Speak up via WhatsApp: A Qualitative WhatsApp Survey of Syrian Refugees and Lebanese Host Communities
This case was submitted as part of the Call for Innovations, an annual partnership initiative between OPSI and the UAE Mohammed Bin Rashid Center for Government Innovation (MBRCGI)
The United Nations Development Programme Lebanon used WhatsApp to conduct qualitiative surveys to listen to Syrian refugees in Lebanon dealing with conflicts with the local Lebanese community. Using Whatsapp is an effective tool for collecting qualitative data from vulnerable communities at scale. WhatsApp is widely used, with 84% of refugee households in Lebanon on WhatsApp. WhatsApp's voice message function allowed us to send survey questions as voice messages and collect people’s stories directly including from people who are illiterate. 1036 people participated in our survey showing its success as a bottom-up, people-driven method.
Seven years into the Syrian crisis and with almost a million Syrian refugees residing in Lebanon, a country of 6 million inhabitants, surveys show that fatigue is rising in host communities. In 2014, when there was still hope that the displacement crisis would be temporary, 40 percent of Lebanese said that there were no tensions with Syrians. By 2018, that number had dropped to 2 percent.
What exactly drives Lebanese-Syrian tensions and how can conflict be prevented? In the absence of rich qualitative data from the people themselves, it is left to the media to shape that discourse; and that media narrative increasingly uses blunt stereotypes and pits one supposedly homogeneous Lebanese community against an equally homogeneous Syrian community.
Our WhatsApp tool ‘Speak Your Mind’ aims to address this data gap by more effectively harnessing Lebanon’s vibrant social-mediascape. Digital literacy is widespread among both host communities and refugees in Lebanon: 84 percent of refugee households use WhatsApp (VASyR 2017) and younger people in particular consider information relayed through WhatsApp as more trustworthy than traditional media. Tapping into these digital possibilities helps UNDP Lebanon have a more egalitarian relationship with people on the ground and collect real-time, localized data to strengthen its conflict-prevention systems.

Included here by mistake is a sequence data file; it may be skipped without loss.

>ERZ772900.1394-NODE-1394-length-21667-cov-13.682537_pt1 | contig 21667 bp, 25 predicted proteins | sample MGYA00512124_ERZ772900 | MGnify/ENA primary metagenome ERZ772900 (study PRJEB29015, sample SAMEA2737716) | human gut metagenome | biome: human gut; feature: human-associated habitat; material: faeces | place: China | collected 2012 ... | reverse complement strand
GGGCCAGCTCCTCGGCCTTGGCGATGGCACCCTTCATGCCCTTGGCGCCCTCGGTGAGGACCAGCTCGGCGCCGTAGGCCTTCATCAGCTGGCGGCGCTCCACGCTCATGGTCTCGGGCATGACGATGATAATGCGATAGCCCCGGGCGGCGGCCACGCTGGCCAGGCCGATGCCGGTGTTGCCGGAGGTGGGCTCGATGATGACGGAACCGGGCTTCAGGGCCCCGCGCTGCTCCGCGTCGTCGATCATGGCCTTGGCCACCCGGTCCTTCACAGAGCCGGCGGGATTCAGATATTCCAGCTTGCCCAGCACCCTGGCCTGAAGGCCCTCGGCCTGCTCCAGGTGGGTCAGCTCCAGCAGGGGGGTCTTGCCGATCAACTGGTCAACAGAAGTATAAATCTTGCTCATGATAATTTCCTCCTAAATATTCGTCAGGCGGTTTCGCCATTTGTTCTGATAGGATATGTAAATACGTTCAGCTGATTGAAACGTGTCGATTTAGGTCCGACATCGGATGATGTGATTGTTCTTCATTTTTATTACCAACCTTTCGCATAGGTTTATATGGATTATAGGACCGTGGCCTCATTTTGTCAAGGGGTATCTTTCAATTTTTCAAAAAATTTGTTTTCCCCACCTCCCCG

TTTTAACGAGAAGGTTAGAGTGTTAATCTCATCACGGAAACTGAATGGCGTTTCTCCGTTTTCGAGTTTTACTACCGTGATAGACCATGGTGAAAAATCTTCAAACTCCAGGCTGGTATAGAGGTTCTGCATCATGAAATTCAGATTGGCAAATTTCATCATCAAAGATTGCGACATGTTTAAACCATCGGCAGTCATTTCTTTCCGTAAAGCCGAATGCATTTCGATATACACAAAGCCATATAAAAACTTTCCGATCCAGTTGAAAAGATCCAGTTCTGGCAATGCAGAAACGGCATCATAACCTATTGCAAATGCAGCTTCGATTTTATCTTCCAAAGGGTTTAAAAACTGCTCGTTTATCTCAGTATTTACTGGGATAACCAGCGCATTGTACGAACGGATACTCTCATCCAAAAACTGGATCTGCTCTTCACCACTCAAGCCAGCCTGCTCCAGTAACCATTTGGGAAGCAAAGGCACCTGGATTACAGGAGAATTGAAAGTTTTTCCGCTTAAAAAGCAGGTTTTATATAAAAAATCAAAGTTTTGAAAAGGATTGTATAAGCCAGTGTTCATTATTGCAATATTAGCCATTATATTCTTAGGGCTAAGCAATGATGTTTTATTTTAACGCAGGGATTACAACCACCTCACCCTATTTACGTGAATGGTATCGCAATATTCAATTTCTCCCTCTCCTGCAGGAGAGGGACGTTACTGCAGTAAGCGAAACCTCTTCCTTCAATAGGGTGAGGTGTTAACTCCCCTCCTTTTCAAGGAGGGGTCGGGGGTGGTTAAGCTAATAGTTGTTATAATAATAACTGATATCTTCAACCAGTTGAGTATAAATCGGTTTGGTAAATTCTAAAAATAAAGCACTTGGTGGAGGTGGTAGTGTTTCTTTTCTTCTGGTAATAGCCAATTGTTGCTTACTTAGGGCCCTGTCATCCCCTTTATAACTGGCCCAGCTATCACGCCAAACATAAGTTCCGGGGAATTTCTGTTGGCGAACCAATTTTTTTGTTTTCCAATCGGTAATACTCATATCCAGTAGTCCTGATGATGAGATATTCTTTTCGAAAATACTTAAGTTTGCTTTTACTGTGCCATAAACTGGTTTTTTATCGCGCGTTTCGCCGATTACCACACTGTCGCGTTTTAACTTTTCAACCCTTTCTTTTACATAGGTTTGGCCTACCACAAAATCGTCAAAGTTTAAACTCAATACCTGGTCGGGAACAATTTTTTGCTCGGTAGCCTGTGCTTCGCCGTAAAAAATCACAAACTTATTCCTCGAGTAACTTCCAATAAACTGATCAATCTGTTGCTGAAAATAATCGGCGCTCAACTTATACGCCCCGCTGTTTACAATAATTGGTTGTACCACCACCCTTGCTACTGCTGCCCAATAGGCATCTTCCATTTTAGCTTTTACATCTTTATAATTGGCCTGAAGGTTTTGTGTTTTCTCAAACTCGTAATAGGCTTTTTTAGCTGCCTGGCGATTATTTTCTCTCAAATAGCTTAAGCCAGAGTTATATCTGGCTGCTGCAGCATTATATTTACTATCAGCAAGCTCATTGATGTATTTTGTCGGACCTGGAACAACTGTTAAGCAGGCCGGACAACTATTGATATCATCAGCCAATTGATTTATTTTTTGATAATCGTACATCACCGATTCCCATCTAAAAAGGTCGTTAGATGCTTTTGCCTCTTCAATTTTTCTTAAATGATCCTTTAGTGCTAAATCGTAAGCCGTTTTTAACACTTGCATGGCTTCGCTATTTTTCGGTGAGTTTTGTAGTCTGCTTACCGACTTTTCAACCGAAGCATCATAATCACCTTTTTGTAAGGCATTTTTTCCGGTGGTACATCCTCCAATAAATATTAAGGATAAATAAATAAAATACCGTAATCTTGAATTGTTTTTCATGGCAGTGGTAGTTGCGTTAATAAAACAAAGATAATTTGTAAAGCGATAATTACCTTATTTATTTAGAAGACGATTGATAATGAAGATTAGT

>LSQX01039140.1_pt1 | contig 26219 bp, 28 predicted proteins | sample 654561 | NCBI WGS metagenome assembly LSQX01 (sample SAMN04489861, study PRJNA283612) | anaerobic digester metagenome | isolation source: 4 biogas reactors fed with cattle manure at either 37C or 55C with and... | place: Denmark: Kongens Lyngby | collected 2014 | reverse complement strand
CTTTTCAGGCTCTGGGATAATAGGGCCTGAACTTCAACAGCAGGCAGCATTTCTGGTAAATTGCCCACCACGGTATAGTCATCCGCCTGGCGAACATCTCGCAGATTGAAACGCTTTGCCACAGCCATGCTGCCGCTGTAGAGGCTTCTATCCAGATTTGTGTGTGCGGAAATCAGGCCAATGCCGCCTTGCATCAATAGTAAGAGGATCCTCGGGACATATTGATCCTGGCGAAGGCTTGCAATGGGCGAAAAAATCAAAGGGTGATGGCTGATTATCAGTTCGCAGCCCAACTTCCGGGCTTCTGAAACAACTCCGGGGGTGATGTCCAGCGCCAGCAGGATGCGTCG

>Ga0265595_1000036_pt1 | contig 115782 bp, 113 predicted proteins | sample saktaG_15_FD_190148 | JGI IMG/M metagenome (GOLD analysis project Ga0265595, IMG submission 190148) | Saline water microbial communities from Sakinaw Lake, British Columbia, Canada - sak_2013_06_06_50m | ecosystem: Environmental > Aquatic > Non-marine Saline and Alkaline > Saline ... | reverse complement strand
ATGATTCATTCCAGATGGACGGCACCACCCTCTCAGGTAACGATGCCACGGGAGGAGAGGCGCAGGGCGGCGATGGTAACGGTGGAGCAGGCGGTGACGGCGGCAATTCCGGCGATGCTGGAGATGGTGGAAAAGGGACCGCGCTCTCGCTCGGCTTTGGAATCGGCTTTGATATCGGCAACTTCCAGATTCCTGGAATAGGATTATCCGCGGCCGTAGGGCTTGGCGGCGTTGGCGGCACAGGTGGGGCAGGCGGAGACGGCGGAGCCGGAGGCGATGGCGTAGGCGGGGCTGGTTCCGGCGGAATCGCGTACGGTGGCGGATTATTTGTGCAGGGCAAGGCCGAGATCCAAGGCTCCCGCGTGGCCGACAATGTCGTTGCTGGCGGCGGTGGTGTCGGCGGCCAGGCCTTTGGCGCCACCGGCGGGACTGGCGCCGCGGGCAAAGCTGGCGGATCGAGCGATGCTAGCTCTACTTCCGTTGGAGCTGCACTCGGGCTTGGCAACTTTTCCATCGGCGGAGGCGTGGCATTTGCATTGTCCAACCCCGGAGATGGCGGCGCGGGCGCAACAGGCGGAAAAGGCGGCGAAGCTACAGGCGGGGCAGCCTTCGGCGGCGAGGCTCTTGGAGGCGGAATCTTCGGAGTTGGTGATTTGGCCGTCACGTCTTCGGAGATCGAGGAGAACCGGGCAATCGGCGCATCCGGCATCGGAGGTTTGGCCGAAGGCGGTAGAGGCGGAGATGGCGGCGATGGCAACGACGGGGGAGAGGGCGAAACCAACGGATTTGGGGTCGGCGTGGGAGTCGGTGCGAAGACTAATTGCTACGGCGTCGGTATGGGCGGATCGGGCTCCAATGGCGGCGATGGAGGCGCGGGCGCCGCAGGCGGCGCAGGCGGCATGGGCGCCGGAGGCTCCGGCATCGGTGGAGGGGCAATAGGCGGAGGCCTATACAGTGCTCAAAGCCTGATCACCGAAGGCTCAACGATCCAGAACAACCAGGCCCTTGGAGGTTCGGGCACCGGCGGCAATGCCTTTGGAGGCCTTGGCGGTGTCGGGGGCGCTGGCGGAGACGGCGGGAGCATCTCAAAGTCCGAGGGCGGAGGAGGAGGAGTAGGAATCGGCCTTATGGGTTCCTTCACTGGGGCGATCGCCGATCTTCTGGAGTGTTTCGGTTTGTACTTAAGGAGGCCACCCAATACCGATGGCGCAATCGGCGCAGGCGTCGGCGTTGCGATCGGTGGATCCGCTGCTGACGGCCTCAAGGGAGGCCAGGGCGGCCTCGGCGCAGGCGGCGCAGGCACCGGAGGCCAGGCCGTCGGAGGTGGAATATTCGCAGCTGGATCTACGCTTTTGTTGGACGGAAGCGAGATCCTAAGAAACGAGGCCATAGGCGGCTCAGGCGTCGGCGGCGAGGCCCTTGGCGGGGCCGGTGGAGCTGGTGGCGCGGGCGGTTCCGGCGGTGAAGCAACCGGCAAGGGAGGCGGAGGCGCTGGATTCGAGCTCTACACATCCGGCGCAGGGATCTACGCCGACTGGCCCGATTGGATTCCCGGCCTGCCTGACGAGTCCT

The desired outcome is that Lebanon will remain stable and refugees will be safe through a crisis response that proactively responds to people’s fears and needs and detects early warning signs to prevent conflict.
We piloted our first WhatsApp survey in November 2017 in the village of Qaraoun in the Bekaa region, which hosts the highest number of Syrian refugees in Lebanon. The WhatsApp tool was developed together with target users, using a design thinking approach, during a one-day workshop. We then sent the survey questions as voice messages to mobile phone numbers registered in the area. Participants were asked to tell a story recorded as audio WhatsApp messages responding to questions on community needs, conflict dynamics and feedback on stabilization projects in the area.
The voice message option helped us to reach people who struggle with literacy. The survey ran for a whole month, with a new topic starting each week. A total of 242 people participated in the first survey, and 794 people participated in a second WhatsApp survey that we implemented in Bar Elias (also in the Bekaa) in March 2018.
The unique contribution of WhatsApp surveying is that it makes the collection of a large qualitative sample possible in a very short time. The narrative data we received was very rich, giving us a data volume comparable to conducting 1036 qualitative interviews (which would take months if not years). The story data added much nuance to our understanding of host community/refugee relationships in tense and vulnerable areas. It also shed light on some ‘hidden barriers’ to stabilization projects for vulnerable populations in the area, which will help us to refine these projects in the future. Crucially, our respondents gave positive feedback on the tool itself, saying it was an easy way to communicate their needs and concerns to international organizations.
We have now integrated the WhatsApp deep-dive qualitative survey tool as part of our regular early warning and tension analysis. Going forward, our objective is to use WhatsApp more broadly to support research, programming and coordination in the humanitarian and development sector in at least three ways:
1) Human-Centred Design (HCD) Tool: HCD is a problem-solving strategy that incorporates the needs, feedback and suggestions of end users of services at every stage of the design process. As an HCD tool, WhatsApp can facilitate consultation, prioritization, ideation, and prototyping with end users to ensure that our services are accessible and relevant for people on the ground.
2) Real-Time Monitoring Tool: WhatsApp can also support programming as a ‘real time monitoring’ tool by collecting input and feedback from beneficiaries and the wider community before, during and after project implementation. As such, the tool helps to remove barriers to inclusivity, facilitates ‘on the spot’ adjustments to programming and measures the impact of our interventions.